Category Archives: poetry

Remorse

You know those days, the days when you want to say sorry to everyone you have ever met and print out apologies to people you have yet to meet so you can hand them out before a word is exchanged, those days when every single choice you have ever made looms up and shouts at you what a chump you are?  You do?

Those are the days when every bite of meat before becoming vegetarian feels like an untenable error of judgement, every mouthful of cheese or butter before becoming vegan is a crime against humanity.

” Regrets, I have a few (million) but then again, no time to mention (them all because they would take years just to articulate)”

The weight of all the animals slaughtered to feed me is unbearable; the cruel words I have used towards people I love parade through my head just quickly enough to allow a lot of them, but slowly enough for my guilty head to savour and feel them and become increasingly crushed and penitent. The neglect, avoidance, failures, all those memories line up to take a swing at me.  POW! That’s for when you ignored your Mothers grief. WHAM! That’s for when you said those ghastly things to your husband. BAM! That’s for not listening to your colleague who was distressed.  BANG! That’s for that ugly arrogance you carry around. But this isn’t, really, about me. Not really.

Penitent: feeling or showing sorrow and regret for having done wrong; repentant.”

Repentance:  the action of repenting; sincere regret or remorse.”

Remorse: deep regret or guilt for a wrong committed”.

Maya Angelou was potentially comforting: “Do the best you can until you know better. Then when you know better, do better.”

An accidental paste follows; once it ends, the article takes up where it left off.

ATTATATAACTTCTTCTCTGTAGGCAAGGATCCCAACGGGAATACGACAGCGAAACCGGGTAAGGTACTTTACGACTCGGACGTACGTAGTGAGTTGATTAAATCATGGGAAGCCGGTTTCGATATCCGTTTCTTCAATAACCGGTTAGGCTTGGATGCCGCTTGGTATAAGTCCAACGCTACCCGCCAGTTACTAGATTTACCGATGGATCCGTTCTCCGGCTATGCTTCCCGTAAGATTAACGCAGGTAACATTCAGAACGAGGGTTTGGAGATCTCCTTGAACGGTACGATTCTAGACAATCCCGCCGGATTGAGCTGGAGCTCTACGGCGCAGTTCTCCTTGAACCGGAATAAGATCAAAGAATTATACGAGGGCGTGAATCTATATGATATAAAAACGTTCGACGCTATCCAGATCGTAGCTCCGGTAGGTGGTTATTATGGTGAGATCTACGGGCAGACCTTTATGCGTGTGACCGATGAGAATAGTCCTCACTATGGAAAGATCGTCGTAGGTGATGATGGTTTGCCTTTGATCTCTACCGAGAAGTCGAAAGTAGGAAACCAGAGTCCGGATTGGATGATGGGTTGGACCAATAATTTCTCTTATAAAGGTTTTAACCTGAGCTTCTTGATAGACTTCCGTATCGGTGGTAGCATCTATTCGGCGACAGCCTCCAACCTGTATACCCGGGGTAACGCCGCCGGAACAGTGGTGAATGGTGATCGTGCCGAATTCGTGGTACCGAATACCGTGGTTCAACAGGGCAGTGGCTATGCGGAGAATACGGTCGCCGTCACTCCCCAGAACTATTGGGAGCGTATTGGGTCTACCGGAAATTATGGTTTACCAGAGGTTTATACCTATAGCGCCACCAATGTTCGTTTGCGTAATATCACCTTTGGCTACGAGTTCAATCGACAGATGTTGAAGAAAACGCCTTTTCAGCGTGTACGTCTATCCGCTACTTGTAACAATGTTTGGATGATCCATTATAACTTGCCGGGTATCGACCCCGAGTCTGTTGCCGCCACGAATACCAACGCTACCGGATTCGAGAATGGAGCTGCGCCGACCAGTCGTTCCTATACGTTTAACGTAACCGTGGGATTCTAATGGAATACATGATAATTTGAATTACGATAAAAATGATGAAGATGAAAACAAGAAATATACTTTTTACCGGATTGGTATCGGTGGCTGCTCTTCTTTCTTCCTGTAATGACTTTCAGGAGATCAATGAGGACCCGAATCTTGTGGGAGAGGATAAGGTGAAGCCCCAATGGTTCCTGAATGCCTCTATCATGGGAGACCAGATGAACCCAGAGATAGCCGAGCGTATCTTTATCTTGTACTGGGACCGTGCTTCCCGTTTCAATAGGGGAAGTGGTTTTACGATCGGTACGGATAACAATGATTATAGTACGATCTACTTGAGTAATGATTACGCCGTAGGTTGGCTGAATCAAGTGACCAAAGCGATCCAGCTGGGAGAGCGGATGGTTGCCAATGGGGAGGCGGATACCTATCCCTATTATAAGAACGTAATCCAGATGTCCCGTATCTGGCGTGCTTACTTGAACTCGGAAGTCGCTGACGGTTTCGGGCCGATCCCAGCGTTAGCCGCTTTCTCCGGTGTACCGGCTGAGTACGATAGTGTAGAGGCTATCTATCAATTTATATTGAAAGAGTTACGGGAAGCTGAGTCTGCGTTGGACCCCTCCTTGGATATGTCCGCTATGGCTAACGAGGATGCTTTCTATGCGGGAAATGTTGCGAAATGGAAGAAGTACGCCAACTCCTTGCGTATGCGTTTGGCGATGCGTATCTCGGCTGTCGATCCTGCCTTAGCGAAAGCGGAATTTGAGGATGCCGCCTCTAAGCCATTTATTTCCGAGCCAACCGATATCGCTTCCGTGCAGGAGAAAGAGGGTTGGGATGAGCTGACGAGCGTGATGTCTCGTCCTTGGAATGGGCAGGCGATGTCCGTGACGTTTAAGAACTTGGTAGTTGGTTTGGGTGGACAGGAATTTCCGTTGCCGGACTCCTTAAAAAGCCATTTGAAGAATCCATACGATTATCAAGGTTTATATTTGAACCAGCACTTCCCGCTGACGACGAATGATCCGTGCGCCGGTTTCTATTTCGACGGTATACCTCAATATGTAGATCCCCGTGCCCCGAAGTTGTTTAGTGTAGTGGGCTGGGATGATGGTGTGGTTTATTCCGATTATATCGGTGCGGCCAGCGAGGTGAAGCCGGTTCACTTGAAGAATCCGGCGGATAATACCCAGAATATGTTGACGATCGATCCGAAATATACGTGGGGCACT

Except when one does not believe one has done ones best.

First world problem, of course. Self-indulgent breast beating and a way to avoid actually doing anything about it. Those words, Penitent, Repentant, Remorseful, are feelings with no real action attached. Where is a hair shirt when you need one? And yet, again, what would that achieve other than a middle class privileged satisfaction in self-abasement?

Johnny Cash knew a thing or two:

Hurt

I hurt myself today
To see if I still feel
I focus on the pain
The only thing that’s real

The needle tears a hole
The old familiar sting
Try to kill it all away
But I remember everything

What have I become?
My sweetest friend
Everyone I know goes away
In the end

So, we do stuff, we join groups, action groups, civic groups; we take part partly although not entirely in the hope that it will wash our sins at least a lighter shade and remove some of the surface grime. We Atone.

ALERT: recovering Catholic here. Guilt was my major. Sins reported and regretted were sins absolved, so perhaps marginally better than no religion at all when personal responsibility is flung back into your sorrowful self-indulgent face. Of course there is more to it than that – hopefully we also do things altruistically trying to making things better for others as well. I think so. I hope so.

DH Lawrence poem, Piano, is more about nostalgia than remorse but regret is its underblanket. Regret for all the spaces and times between that childhood and the moment inside the adulthood of now. It speaks.

Piano
by D. H. Lawrence

Softly, in the dusk, a woman is singing to me;
Taking me back down the vista of years, till I see
A child sitting under the piano, in the boom of the tingling strings
And pressing the small, poised feet of a mother who smiles as she sings.
In spite of myself, the insidious mastery of song
Betrays me back, till the heart of me weeps to belong
To the old Sunday evenings at home, with winter outside
And hymns in the cozy parlor, the tinkling piano our guide.
So now it is vain for the singer to burst into clamor
With the great black piano appassionato. The glamour
Of childish days is upon me, my manhood is cast
Down in the flood of remembrance, I weep like a child for the past.

And finally, in this attempt to express and perhaps contain guilt, one of Frosts incomparable descriptions of self-alienation and the deep grooves and welts that form in the self when insight and self-awareness open the eyes to regrets and darknesses. There is more than one darkness…

Acquainted With The Night
Robert Frost

I have been one acquainted with the night.
I have walked out in rain—and back in rain.
I have outwalked the furthest city light.

I have looked down the saddest city lane.
I have passed by the watchman on his beat
And dropped my eyes, unwilling to explain.

I have stood still and stopped the sound of feet
When far away an interrupted cry
Came over houses from another street,